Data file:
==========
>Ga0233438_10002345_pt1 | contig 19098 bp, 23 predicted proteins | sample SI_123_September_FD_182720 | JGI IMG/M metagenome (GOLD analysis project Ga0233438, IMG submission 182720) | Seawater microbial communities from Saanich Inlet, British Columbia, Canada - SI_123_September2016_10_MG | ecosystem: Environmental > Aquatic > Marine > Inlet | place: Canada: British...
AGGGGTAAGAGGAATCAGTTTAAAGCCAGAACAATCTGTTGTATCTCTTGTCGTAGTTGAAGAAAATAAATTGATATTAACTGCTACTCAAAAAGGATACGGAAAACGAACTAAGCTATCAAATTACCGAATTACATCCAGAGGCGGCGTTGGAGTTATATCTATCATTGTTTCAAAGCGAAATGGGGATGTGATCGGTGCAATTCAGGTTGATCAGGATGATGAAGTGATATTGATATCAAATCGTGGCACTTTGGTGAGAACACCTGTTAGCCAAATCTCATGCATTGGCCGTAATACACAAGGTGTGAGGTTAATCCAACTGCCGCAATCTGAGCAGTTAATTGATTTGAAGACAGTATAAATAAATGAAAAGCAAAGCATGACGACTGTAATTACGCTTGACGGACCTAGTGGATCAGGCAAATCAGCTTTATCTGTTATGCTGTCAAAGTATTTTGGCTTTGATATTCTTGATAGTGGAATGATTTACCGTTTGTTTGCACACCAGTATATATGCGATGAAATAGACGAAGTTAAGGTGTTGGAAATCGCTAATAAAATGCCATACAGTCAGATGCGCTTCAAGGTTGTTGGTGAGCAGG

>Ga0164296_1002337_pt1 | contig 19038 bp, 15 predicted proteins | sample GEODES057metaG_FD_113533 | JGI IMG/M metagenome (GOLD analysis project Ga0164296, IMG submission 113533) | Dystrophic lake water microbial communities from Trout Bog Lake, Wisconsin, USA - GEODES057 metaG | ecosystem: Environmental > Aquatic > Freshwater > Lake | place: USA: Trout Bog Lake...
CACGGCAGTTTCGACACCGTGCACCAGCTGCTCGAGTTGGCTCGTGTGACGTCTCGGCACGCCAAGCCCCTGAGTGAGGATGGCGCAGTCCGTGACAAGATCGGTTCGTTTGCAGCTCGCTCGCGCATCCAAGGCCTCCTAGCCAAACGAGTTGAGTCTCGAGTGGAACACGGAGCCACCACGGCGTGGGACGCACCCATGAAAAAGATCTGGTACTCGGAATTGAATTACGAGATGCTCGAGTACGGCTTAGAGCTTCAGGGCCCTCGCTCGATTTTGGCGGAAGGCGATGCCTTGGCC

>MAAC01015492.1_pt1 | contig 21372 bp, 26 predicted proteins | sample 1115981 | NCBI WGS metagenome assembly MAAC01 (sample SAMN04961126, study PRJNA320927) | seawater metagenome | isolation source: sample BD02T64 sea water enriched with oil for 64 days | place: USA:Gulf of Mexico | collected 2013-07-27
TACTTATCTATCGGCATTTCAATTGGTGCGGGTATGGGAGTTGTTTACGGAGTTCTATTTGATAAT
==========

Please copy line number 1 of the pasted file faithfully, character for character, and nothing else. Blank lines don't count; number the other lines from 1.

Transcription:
>Ga0233438_10002345_pt1 | contig 19098 bp, 23 predicted proteins | sample SI_123_September_FD_182720 | JGI IMG/M metagenome (GOLD analysis project Ga0233438, IMG submission 182720) | Seawater microbial communities from Saanich Inlet, British Columbia, Canada - SI_123_September2016_10_MG | ecosystem: Environmental > Aquatic > Marine > Inlet | place: Canada: British...